I am professor of sociology with a focus on transregional studies at Leipzig University where I co-direct the Leipzig Lab “Global Health” and serve as an associate member of the Humanities Center of Advanced Studies on Multiple Secularities. As a cultural sociologist, I am interested in the entanglements of the multiple scales of social and institutional life with regard to three fields of study: (1) cultural diversity and citizenship, (2) infrastructure and urban space, (3) sexuality, health and gender. My research engages with the sociology of knowledge, urban sociology and theories of modernity, and draws on qualitative and ethnographic methods. I am the author of Regulating Difference: Religious Diversity and Nationhood in the Secular West (Rutgers University Press, 2020) and Faith in the Time of AIDS: Religion, Biopolitics and Modernity in South Africa (Palgrave Macmillan, 2015).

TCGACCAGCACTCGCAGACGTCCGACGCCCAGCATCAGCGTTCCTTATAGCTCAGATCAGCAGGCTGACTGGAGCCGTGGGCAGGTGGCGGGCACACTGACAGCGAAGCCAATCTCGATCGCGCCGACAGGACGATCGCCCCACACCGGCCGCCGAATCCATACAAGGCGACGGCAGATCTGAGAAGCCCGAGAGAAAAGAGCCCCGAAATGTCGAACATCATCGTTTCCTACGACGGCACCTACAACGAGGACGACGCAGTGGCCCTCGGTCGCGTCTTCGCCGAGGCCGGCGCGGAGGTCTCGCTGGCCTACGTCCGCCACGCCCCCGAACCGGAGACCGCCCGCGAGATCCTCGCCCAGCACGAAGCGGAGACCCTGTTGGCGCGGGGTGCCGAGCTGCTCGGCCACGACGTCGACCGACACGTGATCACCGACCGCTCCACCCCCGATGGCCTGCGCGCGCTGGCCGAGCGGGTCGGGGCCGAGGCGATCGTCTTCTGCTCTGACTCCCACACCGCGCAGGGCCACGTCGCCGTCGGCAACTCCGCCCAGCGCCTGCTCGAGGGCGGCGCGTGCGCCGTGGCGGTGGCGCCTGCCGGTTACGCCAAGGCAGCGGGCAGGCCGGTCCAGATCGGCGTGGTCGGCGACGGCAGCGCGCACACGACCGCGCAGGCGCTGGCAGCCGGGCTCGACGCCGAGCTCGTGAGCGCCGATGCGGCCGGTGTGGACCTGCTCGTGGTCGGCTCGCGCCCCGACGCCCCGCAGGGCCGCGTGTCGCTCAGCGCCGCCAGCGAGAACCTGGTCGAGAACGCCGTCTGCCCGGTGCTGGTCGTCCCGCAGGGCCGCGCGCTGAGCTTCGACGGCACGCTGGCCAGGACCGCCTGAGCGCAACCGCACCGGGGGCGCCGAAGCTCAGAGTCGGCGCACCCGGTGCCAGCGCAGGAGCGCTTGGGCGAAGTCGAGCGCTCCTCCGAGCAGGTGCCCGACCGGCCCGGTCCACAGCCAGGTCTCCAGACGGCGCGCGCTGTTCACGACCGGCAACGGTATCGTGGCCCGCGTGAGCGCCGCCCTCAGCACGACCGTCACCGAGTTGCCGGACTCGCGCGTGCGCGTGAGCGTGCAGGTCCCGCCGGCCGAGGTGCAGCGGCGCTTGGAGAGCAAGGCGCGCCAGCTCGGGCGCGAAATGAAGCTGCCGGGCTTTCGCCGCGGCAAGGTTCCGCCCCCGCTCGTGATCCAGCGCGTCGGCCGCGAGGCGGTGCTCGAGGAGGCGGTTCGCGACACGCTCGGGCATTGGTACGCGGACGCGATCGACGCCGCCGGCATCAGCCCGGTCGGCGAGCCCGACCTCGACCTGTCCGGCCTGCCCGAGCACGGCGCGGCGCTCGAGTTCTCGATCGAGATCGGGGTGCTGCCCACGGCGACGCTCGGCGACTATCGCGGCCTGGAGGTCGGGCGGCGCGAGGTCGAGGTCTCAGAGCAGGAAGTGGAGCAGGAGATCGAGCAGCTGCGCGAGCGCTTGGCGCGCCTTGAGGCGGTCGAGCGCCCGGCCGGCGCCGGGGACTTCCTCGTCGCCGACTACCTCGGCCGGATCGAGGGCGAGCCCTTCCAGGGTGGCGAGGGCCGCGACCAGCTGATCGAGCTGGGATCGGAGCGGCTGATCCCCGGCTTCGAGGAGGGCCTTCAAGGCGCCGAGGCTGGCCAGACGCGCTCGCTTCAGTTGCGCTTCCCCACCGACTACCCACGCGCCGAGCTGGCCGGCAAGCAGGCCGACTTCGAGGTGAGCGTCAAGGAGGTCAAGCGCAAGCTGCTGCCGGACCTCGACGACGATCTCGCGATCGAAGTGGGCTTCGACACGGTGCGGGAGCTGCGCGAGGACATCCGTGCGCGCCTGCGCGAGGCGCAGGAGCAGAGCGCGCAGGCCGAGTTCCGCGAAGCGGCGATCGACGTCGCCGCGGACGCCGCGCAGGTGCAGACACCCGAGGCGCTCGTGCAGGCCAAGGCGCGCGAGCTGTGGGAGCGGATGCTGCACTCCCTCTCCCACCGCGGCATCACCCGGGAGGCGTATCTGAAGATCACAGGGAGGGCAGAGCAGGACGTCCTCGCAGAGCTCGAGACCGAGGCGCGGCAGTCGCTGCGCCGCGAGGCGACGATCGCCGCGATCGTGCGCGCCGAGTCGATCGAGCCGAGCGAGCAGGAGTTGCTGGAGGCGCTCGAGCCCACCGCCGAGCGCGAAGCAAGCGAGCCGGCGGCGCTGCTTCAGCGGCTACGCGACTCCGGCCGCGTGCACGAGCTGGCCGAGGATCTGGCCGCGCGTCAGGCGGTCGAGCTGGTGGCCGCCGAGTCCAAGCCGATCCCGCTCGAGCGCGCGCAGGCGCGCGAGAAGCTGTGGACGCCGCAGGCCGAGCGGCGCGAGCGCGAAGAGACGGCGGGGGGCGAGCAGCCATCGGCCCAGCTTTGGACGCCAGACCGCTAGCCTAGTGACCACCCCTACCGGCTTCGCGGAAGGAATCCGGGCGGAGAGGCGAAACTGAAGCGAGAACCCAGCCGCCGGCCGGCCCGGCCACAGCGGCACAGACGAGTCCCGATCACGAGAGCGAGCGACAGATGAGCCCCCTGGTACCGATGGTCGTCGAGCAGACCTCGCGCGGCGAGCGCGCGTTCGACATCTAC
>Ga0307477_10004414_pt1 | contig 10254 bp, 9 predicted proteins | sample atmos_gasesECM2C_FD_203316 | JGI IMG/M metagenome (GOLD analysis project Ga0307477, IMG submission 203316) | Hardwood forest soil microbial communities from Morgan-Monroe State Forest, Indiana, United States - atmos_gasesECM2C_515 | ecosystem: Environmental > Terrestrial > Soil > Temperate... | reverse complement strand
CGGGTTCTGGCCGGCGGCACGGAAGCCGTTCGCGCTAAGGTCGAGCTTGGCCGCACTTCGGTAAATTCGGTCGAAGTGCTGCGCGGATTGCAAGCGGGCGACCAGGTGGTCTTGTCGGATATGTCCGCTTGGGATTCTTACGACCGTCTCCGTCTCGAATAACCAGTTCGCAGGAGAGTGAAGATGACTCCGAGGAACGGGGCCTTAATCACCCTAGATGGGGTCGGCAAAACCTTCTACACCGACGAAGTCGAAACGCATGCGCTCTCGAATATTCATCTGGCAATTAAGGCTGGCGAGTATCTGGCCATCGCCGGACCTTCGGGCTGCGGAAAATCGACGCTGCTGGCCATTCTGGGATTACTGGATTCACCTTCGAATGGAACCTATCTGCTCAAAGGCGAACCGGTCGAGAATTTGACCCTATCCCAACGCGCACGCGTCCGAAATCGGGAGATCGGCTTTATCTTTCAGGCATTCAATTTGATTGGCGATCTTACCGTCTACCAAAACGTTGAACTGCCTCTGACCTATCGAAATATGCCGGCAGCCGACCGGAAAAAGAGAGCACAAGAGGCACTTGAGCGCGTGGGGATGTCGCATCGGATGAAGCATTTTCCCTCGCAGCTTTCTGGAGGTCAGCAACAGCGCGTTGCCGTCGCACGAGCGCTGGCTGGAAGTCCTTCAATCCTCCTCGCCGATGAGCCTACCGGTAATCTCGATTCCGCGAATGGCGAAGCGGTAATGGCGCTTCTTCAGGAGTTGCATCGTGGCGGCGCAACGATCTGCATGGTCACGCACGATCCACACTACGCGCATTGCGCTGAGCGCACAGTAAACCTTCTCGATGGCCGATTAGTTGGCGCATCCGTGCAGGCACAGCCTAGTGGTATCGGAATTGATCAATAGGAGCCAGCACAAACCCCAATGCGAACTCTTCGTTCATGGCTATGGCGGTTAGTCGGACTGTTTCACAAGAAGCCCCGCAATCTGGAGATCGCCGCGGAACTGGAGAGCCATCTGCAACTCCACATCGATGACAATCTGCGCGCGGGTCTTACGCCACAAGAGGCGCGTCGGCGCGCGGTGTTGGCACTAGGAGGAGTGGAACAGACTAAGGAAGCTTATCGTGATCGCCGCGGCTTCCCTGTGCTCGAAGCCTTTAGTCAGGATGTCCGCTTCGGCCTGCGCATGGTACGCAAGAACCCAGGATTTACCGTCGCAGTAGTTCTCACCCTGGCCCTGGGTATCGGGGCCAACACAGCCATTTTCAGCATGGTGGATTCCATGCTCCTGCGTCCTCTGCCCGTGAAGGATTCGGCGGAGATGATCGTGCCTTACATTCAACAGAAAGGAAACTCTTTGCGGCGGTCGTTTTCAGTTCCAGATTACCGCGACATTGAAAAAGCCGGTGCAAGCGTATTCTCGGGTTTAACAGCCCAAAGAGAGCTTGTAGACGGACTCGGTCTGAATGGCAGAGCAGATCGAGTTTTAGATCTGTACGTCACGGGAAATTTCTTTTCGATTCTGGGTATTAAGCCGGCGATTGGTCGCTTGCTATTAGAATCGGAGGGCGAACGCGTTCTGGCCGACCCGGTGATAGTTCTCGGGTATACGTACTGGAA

Doing global sociology for me means to explore how even vastly different empirical findings, gathered in different parts of the world, may speak to shared conceptual and theoretical concerns; to examine the ways in which uninterrogated ethnocentric assumptions may block the way to theoretical progress, and to uncover the historicity of knowledge production while remaining faithful to sociology’s emancipatory promises.